Teenage Orphans Face Life on Their Own

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If you’re one of the nearly 11,000 young people living in orphanages and other children’s centers in the Kyrgyz Republic, chances are you could end up living on your own by the age of 15, when such youth start becoming eligible to ‘graduate.’ Without the skills and understanding to navigate the challenges of independent living, these youth are vulnerable to lives of crime, prostitution, and trafficking.

Now, however, thanks to the efforts of Jasa.kg, an IYF civic engagement and workforce development program funded by the US Agency for International Development (USAID), orphans growing up in state-run residential institutions are better prepared for life on their own. The adoption of IYF’s Passport to Success® (PTS) curriculum by the Ministry of Education and Science (MOES) means thousands of such youth will benefit from comprehensive life skills instruction, including how to manage their time, communicate effectively, act responsibly, develop a career plan, and much more.

The mainstreaming of PTS illustrates the power of quality training and demonstrated results over time. From 2012 to 2014, the Jasa.kg program was implemented in all 27 state-funded residential institutions, where youth received in-class life skills training; went on field trips to visit employers, educational facilities, and cultural centers; and led their own community improvement projects.

With the help of IYF’s local partner, the Childhood Institute, the PTS curriculum was adapted to provide orphans with the behavioral, problem solving, workforce preparedness, and healthy lifestyle competencies so crucial to leading successful, independent lives.

Through roundtables organized with MOES representatives, the Childhood Institute sparked discussion on the needs of youth in residential institutions and the results being achieved through the PTS trainings. Emphasis was placed—not only on the program’s benefits to youth—but its impact on the quality of instruction. In all, over 70 teachers and tutors across the country were trained to deliver the PTS curriculum, which involves a highly interactive teaching methodology designed to engage participants in the process of learning and acquiring new skills.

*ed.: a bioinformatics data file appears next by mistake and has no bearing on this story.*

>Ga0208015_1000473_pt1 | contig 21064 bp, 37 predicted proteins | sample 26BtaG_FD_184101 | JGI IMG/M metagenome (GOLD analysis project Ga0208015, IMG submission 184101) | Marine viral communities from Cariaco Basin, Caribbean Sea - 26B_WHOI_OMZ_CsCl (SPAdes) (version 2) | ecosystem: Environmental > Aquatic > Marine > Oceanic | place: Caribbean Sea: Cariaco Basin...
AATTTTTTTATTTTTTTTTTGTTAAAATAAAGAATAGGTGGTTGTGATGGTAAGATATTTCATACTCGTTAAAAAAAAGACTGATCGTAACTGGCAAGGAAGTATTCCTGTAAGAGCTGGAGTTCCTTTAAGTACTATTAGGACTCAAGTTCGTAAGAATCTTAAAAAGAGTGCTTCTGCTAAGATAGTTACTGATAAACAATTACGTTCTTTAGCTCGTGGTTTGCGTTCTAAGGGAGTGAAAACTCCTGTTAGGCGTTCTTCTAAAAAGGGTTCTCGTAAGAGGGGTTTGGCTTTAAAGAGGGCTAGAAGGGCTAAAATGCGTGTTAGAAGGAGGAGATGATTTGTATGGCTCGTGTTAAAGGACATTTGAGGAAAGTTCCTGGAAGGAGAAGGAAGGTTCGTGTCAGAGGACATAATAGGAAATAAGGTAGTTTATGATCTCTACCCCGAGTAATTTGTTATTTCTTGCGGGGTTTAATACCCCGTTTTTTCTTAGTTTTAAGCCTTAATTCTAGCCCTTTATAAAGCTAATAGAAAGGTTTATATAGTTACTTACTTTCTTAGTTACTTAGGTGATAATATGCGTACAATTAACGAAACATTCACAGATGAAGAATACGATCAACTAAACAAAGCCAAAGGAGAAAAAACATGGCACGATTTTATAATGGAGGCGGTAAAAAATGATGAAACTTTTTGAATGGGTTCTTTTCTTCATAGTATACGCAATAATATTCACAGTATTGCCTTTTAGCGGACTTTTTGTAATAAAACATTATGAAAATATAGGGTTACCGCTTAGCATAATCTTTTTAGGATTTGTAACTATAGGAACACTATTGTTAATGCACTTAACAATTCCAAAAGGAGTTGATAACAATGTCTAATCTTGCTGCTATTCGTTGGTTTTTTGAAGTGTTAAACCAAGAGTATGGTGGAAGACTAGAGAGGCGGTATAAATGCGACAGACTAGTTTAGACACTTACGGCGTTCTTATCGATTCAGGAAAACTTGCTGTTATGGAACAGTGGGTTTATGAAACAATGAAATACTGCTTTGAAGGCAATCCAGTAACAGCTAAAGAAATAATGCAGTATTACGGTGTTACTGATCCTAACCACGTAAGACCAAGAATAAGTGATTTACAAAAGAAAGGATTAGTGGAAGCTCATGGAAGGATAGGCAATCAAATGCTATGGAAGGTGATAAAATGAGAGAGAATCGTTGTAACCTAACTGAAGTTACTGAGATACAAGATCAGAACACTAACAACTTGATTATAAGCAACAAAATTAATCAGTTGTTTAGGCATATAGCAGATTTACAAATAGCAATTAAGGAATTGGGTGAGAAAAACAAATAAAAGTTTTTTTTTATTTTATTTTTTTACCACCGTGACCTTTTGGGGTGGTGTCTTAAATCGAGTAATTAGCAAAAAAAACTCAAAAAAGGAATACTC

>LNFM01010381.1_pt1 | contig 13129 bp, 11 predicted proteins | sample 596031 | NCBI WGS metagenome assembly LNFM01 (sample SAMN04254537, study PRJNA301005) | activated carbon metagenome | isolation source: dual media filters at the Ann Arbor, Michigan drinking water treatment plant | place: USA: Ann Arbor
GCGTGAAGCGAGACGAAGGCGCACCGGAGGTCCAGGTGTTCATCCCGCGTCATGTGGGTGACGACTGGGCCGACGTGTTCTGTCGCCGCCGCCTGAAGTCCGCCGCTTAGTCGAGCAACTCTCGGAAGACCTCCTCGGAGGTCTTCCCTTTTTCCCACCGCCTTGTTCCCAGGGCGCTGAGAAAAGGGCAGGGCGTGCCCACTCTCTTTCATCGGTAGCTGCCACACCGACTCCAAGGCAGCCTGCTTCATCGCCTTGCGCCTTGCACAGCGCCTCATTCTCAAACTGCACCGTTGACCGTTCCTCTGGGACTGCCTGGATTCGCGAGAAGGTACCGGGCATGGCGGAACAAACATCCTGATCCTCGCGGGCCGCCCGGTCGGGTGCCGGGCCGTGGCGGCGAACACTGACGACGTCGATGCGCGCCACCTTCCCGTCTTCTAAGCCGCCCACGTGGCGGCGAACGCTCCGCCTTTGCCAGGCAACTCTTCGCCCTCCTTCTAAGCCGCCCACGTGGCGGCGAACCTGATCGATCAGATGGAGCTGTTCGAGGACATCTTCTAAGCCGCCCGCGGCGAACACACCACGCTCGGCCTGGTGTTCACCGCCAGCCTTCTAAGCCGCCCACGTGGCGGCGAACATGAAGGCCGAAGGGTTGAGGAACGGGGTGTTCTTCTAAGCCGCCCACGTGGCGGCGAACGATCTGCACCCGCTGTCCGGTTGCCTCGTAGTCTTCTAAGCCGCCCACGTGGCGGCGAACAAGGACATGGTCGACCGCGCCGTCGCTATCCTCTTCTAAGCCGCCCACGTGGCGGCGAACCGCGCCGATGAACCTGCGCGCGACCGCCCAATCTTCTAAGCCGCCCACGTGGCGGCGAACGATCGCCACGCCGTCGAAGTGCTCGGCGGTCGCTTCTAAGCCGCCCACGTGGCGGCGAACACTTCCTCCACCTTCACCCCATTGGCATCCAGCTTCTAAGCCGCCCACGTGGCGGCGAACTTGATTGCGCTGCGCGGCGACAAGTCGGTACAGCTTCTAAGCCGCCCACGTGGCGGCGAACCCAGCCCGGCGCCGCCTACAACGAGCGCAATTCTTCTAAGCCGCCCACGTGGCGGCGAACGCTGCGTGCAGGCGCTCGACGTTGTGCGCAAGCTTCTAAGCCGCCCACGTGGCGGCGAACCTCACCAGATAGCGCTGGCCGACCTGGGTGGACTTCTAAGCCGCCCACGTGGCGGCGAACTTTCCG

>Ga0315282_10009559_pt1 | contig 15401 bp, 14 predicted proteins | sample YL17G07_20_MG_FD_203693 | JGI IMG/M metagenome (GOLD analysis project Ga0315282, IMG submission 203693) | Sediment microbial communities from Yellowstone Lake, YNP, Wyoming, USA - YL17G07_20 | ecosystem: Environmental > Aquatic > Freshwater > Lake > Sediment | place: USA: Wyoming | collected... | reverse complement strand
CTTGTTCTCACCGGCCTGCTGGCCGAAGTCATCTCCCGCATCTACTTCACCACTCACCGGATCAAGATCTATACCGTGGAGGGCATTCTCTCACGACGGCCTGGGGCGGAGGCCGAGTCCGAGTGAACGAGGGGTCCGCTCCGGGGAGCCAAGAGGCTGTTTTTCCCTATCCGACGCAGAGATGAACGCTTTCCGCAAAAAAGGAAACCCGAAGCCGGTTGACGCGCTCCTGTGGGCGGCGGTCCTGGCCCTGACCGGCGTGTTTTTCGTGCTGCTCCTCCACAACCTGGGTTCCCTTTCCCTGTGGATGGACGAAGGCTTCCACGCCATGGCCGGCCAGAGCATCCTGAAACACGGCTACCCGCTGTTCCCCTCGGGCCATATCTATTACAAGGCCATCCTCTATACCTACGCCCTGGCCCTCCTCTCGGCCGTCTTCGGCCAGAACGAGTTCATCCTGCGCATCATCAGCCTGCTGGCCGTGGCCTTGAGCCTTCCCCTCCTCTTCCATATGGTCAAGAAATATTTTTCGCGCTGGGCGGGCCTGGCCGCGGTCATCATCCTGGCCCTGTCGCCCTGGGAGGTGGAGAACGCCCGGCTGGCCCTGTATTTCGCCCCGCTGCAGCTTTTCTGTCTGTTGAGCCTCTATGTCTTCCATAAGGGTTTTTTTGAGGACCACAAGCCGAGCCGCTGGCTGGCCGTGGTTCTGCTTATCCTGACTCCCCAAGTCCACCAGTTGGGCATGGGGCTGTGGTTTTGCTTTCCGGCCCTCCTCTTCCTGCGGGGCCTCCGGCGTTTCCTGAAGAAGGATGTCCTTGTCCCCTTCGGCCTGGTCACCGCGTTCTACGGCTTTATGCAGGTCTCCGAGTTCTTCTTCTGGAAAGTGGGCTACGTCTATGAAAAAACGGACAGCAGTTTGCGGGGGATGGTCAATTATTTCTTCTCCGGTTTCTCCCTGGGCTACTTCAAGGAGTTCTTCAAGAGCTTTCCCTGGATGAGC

“I was able to inspire the youth’s interest in the program, and my relationship with them has changed,” says Bakyt Alymbekov, Deputy Director of the Panfilov Boarding School for Orphans, and once a resident of the school himself. “Before, I delivered lessons in an authoritarian style. Now, thanks to the PTS program, I’ve learned how to work better with youth and keep their interest.”

The MOES recently approved the integration of PTS as a standard offering for extracurricular programming at the 27 state-run residential institutions in Kyrgyzstan and agreed to finance the instructors’ stipends to teach the program. To date, more than 1,300 youth in residential institutions have participated in the program, with thousands more poised to benefit well into the future.

Said Ashat, a teenage resident at the Chui Boarding School gymnasium for Gifted Children from Low Income Families, “After the PTS course, I became more sociable and felt stronger in stressful situations. I started to plan my day better and be more attentive with people. Now, I feel better prepared to step out of the institution into the adulthood world.”


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